Is This The End Of The Reflation Trade?

| About: PowerShares DB (UUP)
This article is now exclusive for PRO subscribers.


Beginning last year, we saw the "reflation trade" take hold and drive values higher across the basics, while defensive sectors paid the price.

There are some signs investors might want to watch in order to determine the direction of this trade.

The dollar is weaker, and inflation expectations are potentially turning. Is the trade over? Here are some charts and thoughts to consider.

The reflation trade. We hear about it quite often as that force which has driven cyclicals higher and defensive sectors lower. It has been accompanied by the long dollar (NYSEARCA:UUP) and short Treasury (NYSEARCA:TBT) trade as the "reflation" and subsequent growth drive this pairs trade.

Good times, right? Here's the thing: one thing I have learned over time is that when everyone is on the same side of the boat, eventually it will take on water. Keep your eyes open and watch the water for signs it's time to get to the other side of the boat.

As long dollar is part of the bigger pairs trade, let's take a look at the dollar.

Versus the euro:

Versus the pound:

Versus the yen:

Versus the Canadian dollar:

Versus the Aussie dollar:

And versus the franc:

As the charts above show, leveraged funds have begun to unwind the long dollar leg of the trade. Keep in mind that they have been the drivers of this trade and have forced the asset managers to pile in and pile on. If they have begun to unwind, will this bottleneck the "reflation trade"?

The premise of this trade is that the switch from monetary policy to fiscal policy will create growth and, yup, inflation. Another thing we have to keep our eye on, then, is expectations for inflation.

First, a look at TIPs (NYSEARCA:TIP), as these will help show inflation expectations as seen through real yields:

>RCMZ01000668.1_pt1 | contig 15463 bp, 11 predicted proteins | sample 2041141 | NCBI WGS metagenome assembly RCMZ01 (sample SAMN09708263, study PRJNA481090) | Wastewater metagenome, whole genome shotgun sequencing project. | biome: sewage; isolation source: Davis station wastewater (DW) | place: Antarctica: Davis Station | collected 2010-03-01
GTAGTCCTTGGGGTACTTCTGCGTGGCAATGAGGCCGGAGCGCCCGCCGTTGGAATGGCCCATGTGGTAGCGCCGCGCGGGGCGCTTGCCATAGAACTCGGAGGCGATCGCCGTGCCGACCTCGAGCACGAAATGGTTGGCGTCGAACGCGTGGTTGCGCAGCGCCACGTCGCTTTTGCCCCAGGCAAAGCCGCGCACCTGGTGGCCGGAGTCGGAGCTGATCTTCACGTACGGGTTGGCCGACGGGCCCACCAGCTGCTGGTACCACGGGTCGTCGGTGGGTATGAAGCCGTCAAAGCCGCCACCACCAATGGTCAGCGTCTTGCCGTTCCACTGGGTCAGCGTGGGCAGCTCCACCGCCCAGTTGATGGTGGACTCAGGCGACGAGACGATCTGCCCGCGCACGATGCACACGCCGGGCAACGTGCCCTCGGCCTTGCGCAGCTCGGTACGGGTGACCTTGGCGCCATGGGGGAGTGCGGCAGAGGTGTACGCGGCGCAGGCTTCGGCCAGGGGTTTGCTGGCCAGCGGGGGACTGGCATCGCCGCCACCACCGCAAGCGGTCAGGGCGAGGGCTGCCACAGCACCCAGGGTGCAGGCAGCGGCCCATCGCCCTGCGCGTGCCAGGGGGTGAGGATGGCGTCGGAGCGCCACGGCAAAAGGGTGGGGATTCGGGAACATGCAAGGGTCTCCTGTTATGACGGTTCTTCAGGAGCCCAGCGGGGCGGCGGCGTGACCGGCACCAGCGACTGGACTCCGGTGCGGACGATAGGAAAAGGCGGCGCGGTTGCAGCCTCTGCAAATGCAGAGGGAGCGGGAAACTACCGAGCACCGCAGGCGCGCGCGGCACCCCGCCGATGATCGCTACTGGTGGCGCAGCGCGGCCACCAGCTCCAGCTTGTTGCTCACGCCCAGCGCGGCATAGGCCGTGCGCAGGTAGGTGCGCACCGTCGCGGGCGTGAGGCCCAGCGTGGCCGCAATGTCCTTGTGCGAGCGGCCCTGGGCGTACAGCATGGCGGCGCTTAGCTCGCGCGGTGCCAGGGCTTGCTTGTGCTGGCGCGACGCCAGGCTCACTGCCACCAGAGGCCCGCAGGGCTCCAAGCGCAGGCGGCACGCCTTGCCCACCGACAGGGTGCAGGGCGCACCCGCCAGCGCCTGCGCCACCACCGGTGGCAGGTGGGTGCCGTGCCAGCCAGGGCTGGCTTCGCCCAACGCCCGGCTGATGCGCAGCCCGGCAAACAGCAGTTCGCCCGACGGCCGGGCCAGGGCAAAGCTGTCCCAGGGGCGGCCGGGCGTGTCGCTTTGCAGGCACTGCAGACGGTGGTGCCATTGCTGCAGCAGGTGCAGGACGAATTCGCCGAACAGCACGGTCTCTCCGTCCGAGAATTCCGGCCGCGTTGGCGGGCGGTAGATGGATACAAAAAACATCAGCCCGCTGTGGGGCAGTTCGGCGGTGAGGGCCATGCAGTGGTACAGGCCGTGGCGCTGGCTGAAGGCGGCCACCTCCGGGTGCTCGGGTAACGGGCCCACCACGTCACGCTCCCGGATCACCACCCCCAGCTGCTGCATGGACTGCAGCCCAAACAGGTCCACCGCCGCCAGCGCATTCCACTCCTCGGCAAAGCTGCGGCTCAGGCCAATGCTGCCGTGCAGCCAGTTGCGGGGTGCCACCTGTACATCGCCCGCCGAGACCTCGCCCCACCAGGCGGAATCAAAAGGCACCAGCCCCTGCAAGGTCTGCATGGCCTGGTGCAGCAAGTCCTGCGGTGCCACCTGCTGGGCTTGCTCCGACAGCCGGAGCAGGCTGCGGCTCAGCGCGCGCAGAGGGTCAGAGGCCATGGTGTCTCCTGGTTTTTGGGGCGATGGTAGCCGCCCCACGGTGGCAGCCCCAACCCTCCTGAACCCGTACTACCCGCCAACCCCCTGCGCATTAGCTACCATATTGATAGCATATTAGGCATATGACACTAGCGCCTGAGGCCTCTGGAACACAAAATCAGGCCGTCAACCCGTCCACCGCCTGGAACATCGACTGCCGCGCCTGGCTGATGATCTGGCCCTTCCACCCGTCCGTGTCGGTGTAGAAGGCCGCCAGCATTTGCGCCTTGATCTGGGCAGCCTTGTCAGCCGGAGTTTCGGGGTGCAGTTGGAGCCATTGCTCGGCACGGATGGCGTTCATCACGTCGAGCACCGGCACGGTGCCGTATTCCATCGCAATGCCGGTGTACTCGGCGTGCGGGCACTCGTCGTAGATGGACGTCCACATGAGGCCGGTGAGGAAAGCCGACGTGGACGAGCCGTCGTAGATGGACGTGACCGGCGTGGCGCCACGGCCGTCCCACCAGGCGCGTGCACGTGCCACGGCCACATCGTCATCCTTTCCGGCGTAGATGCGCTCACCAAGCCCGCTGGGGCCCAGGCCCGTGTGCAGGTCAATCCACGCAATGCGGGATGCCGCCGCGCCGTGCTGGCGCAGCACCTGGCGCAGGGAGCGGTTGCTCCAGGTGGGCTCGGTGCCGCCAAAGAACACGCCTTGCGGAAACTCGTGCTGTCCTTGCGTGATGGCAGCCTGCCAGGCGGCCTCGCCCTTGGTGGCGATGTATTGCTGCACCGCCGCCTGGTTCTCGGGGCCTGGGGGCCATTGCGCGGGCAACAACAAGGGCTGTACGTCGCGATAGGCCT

Longer term:

Shorter term, over the last year:

The TIPs charts above are starting to show that inflation expectations are being lowered as they are reflected through real yields. Not encouraging.

One of my favorite charts for rates is the term premium, which reflects the compensation required by investors for the possibility that their expectations will prove to be wrong.

(Source: FRBNY)

After spending time in negative territory (which I call complacency, as the only thing that is certain in investing is that things will change), after the election the term premium turned and finally went positive. Recently, however, the following has occurred:

(Source: FRBNY)

Finally, a look at forward inflation expectations through the five-year, five-year forward inflation expectation rate:

Shorter term:

As I see it, the long dollar trade has a chance of rolling over further as leveraged players unwind and expectations of inflation have been getting weaker, throwing the reflation trade into question.

And what sectors could be affected? Why, the same sectors that have benefited.

XLB Chart

XLB data by YCharts

Shorter term:

Since the potential "beginning of the end":

Obviously, I cannot say the reflation trade is played out, nor am I saying it is over - I am merely reflecting the data and what it might be saying. Like I said, when too many people are on one side of the trade (boat), if you aren't paying attention you are going to want to get ready to start bailing.

Disclosure: I/we have no positions in any stocks mentioned, but may initiate a long position in UDN over the next 72 hours.

I wrote this article myself, and it expresses my own opinions. I am not receiving compensation for it (other than from Seeking Alpha). I have no business relationship with any company whose stock is mentioned in this article.